Horowitz noted that at a meeting he had a week ago with Deputy Inspector Ray Caroli, the Sixth Precinct’s commanding officer, he told Caroli that residents want police to start cracking down on the deafening drums.

As Horowitz tells it, Caroli at first said he wasn’t sure what he could do, stressing that the precinct’s primary focus in the park remains combating drugs.

Caroli must have done something, though, Horowitz said, “because the noise has been sharply curtailed in the park since last Tuesday.”

A phone call to the Sixth Precinct wasn’t returned by press time.

Horowitz agreed that the noisiest of the park percussionists was “the pot-and-pan guy,” followed closely by Tic and Tac.

“Tic and Tac are nice guys — it’s just they’re noisy,” he noted.

As for the identity of the woman doing the anti-drum petition, Horowitz said he’d heard it was a Susan, but he wasn’t sure if it was Susan Goren — ironically, part of the group that fought and litigated against the park’s renovation — or Susan Furman.


The music patrol

Regarding the group who are conducting surveillance of the drummers, Horowitz said he knows one of them is named Bill and lives on W. Fourth St.

“Bill has an expensive camera — a good one with a telephoto lens,” Horowitz said. “He may be using it to collect evidence to complain.”

Horowitz said the fact that even those whom he calls the “anything-goes-in-the-park people” are concerned about the drumming shows it’s a problem.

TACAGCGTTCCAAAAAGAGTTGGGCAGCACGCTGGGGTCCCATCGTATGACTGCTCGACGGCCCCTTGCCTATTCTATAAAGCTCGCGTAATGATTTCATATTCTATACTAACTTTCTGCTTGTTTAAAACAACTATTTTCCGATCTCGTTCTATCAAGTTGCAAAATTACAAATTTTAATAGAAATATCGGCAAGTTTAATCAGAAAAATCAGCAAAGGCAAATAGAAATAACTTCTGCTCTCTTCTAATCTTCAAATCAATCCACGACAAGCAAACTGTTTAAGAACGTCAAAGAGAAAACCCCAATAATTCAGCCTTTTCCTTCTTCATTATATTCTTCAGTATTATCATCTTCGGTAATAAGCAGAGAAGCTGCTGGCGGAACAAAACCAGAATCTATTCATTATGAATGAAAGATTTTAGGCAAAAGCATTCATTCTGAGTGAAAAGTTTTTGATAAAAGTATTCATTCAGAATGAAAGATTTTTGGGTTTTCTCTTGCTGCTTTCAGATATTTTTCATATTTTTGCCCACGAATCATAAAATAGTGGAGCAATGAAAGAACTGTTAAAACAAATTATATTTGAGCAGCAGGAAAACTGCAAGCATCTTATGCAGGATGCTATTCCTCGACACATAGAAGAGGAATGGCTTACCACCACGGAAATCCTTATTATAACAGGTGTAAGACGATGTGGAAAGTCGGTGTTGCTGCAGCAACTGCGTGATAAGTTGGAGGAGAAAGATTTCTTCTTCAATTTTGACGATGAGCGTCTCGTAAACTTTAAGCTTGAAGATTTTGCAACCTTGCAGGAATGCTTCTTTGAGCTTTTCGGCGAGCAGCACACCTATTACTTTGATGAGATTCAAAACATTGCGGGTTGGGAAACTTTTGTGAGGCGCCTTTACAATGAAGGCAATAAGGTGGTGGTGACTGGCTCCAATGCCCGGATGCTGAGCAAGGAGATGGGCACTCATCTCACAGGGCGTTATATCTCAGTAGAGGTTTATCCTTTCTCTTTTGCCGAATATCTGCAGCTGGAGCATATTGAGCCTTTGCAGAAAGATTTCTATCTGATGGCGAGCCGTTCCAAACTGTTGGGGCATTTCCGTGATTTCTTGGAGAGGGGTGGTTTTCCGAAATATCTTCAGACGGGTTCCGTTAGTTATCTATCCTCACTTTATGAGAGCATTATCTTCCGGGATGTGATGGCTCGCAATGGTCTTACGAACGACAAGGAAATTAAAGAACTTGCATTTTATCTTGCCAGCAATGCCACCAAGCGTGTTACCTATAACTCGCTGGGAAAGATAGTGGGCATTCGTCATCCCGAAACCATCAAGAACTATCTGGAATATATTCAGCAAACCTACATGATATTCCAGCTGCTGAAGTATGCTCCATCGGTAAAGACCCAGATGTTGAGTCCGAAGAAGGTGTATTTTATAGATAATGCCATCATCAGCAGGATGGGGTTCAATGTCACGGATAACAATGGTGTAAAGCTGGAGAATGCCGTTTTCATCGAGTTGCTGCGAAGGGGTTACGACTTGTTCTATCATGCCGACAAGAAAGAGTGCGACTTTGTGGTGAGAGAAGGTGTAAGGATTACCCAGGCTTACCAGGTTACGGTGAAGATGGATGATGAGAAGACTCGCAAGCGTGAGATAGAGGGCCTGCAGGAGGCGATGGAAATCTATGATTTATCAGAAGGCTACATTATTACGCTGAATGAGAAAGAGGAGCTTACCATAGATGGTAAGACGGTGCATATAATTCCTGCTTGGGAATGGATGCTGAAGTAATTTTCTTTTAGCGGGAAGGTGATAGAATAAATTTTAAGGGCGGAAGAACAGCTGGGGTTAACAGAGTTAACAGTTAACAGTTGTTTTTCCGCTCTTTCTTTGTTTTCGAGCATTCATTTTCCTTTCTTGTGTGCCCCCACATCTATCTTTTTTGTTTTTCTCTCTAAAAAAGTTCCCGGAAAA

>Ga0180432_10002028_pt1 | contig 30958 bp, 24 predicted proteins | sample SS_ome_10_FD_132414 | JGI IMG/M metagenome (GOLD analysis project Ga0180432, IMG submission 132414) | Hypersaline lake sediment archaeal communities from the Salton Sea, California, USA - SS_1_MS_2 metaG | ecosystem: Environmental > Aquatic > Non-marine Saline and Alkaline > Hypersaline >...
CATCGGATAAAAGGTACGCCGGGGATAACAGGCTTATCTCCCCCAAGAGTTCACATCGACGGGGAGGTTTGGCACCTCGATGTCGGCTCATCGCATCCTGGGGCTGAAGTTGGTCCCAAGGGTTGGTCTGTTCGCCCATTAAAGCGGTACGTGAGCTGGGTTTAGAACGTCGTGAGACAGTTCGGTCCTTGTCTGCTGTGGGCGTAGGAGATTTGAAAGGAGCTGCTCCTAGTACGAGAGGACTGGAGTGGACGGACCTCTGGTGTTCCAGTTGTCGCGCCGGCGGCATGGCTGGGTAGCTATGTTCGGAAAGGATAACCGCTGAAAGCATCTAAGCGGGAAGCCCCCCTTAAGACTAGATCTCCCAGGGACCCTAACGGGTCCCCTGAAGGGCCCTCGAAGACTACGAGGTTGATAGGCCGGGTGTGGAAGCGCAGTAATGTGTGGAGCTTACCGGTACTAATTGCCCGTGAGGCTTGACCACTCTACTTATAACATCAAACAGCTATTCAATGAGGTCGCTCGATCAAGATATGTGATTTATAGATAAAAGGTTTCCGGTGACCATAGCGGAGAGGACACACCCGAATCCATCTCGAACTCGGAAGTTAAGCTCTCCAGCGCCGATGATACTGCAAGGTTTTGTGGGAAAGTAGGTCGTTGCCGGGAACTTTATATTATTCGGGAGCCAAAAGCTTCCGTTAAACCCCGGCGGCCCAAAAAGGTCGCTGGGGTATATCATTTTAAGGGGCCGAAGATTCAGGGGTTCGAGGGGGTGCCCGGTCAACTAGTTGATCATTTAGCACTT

“It is not me!” said Goren, asked if she was the Susan gathering signatures for the anti-drum petition. The Villager couldn’t reach Furman by press time.

But Goren agreed that the drumming’s din has been rattling the park and its surroundings.

“What has gone too far is the guy with the buckets — plaster buckets turned over, or whatever...Tic and Tac and the two jazz groups,” she said, apparently referring to the Park Foundation. 

“The guys that play on the west side of the park are really good. They’re Japanese. They’re willing to use mutes on their instruments. 

“Tic and Tac has a full set of drums — they’re really too loud. The guys on the east side are really too loud,” Goren said. “They hit their drums as hard as they can — and they’re ruining it for everyone.”


‘It used to be congas’

Horowitz recalled that in the late 1950s or early 1960s, some drums were banned in Washington Square.

“Bongos were permitted. Congas were prohibited — because of the deep percussive sound,” he said. Plus, he noted, “Under Ed Koch as mayor, half the park was a quiet zone.”

Koch, however, said he didn’t recall any quiet zone or conga ban.